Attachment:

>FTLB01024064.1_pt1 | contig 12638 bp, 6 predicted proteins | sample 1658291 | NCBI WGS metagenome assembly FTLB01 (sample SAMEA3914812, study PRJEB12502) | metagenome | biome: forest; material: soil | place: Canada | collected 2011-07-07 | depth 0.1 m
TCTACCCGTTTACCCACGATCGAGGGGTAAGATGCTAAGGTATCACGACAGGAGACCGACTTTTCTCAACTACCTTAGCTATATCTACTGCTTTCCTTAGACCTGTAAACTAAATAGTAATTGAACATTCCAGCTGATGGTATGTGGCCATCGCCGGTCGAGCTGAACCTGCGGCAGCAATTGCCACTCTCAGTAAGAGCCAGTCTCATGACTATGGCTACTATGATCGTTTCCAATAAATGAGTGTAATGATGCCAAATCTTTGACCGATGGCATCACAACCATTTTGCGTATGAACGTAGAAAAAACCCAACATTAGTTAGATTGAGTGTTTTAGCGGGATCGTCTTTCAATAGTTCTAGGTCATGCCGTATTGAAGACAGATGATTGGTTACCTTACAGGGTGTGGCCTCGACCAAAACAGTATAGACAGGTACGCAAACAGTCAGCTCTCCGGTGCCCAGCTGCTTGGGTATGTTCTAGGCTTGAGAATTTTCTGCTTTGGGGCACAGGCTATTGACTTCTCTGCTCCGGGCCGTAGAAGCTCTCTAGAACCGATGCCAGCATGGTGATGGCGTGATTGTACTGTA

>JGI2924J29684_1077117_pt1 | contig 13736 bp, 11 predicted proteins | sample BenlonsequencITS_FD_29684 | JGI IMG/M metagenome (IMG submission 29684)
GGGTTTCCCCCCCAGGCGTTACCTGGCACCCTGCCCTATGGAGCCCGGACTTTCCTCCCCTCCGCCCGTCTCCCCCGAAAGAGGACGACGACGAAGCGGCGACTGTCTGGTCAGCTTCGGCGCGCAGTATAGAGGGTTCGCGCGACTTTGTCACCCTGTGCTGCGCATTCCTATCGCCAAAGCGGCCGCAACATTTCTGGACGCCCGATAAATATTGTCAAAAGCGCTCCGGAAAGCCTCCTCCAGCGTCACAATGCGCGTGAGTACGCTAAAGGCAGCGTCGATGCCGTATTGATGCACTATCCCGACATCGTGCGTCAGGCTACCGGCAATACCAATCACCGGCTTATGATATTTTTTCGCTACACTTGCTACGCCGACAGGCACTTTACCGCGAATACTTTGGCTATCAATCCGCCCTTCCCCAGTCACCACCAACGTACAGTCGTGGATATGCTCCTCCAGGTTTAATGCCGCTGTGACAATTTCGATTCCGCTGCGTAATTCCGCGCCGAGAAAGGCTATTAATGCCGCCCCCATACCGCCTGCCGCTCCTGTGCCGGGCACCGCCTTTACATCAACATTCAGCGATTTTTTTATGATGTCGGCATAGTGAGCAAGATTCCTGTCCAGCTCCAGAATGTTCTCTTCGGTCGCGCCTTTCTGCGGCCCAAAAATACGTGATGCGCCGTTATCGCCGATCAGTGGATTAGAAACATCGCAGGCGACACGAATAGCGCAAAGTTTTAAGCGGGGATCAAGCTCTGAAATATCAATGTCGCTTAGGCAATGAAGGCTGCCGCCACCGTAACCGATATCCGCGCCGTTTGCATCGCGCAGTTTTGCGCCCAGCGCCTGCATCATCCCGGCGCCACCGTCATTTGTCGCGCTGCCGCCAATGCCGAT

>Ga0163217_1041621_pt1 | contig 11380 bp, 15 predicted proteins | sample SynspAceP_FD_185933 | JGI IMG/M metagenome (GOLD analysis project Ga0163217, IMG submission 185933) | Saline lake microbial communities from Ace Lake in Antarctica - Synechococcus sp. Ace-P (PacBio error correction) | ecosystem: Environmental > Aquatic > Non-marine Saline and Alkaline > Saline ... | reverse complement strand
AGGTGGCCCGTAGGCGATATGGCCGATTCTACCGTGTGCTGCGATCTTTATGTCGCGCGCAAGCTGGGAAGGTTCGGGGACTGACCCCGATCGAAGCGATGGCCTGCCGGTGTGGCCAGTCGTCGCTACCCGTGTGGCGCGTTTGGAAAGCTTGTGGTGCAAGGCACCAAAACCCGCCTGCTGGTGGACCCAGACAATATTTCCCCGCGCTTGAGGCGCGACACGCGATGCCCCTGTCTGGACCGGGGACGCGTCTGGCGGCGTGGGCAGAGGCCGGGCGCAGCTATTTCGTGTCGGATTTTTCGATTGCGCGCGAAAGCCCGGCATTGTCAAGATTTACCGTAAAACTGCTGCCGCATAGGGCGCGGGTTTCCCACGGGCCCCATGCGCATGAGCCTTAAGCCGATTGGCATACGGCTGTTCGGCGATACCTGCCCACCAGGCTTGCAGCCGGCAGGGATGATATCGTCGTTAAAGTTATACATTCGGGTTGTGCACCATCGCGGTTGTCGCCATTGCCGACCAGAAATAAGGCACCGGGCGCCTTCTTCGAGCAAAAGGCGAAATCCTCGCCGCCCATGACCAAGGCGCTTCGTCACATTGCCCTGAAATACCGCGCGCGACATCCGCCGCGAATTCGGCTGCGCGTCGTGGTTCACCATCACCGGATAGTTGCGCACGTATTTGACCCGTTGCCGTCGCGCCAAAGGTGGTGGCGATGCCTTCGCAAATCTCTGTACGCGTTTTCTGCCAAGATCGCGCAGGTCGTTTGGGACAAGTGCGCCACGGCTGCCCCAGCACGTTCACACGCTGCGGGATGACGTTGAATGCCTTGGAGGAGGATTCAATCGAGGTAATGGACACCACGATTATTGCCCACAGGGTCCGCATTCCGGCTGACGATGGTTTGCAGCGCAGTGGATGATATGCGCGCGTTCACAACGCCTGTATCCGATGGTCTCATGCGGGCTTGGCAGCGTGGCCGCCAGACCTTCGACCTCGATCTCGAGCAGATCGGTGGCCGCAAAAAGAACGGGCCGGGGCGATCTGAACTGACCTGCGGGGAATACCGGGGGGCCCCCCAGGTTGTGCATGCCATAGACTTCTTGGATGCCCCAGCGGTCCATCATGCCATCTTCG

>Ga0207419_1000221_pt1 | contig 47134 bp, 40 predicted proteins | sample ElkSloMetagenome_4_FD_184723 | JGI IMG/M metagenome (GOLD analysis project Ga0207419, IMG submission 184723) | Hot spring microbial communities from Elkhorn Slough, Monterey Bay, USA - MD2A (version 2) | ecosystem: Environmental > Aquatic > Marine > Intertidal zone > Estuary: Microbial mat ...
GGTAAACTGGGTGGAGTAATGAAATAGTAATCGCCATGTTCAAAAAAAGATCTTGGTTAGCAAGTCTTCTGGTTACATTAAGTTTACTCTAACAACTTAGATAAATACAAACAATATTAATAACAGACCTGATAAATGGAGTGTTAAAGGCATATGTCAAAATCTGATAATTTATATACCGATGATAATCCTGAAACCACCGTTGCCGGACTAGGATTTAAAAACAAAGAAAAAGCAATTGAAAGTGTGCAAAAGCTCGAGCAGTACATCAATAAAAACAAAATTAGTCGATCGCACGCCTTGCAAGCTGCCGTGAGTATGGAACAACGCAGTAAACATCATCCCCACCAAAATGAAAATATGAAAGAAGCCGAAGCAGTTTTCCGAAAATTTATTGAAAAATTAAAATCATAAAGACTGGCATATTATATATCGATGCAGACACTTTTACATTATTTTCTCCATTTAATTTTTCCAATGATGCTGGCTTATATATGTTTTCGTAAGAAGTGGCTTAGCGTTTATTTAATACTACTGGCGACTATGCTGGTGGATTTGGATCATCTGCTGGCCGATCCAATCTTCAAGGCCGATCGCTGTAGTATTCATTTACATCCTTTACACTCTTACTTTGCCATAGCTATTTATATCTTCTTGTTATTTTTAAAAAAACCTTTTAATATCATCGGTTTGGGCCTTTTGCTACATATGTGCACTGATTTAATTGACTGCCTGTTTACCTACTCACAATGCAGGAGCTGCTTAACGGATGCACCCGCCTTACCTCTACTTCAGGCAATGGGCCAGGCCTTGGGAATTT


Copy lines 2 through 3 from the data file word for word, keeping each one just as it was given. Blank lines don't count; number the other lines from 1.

TCTACCCGTTTACCCACGATCGAGGGGTAAGATGCTAAGGTATCACGACAGGAGACCGACTTTTCTCAACTACCTTAGCTATATCTACTGCTTTCCTTAGACCTGTAAACTAAATAGTAATTGAACATTCCAGCTGATGGTATGTGGCCATCGCCGGTCGAGCTGAACCTGCGGCAGCAATTGCCACTCTCAGTAAGAGCCAGTCTCATGACTATGGCTACTATGATCGTTTCCAATAAATGAGTGTAATGATGCCAAATCTTTGACCGATGGCATCACAACCATTTTGCGTATGAACGTAGAAAAAACCCAACATTAGTTAGATTGAGTGTTTTAGCGGGATCGTCTTTCAATAGTTCTAGGTCATGCCGTATTGAAGACAGATGATTGGTTACCTTACAGGGTGTGGCCTCGACCAAAACAGTATAGACAGGTACGCAAACAGTCAGCTCTCCGGTGCCCAGCTGCTTGGGTATGTTCTAGGCTTGAGAATTTTCTGCTTTGGGGCACAGGCTATTGACTTCTCTGCTCCGGGCCGTAGAAGCTCTCTAGAACCGATGCCAGCATGGTGATGGCGTGATTGTACTGTA

>JGI2924J29684_1077117_pt1 | contig 13736 bp, 11 predicted proteins | sample BenlonsequencITS_FD_29684 | JGI IMG/M metagenome (IMG submission 29684)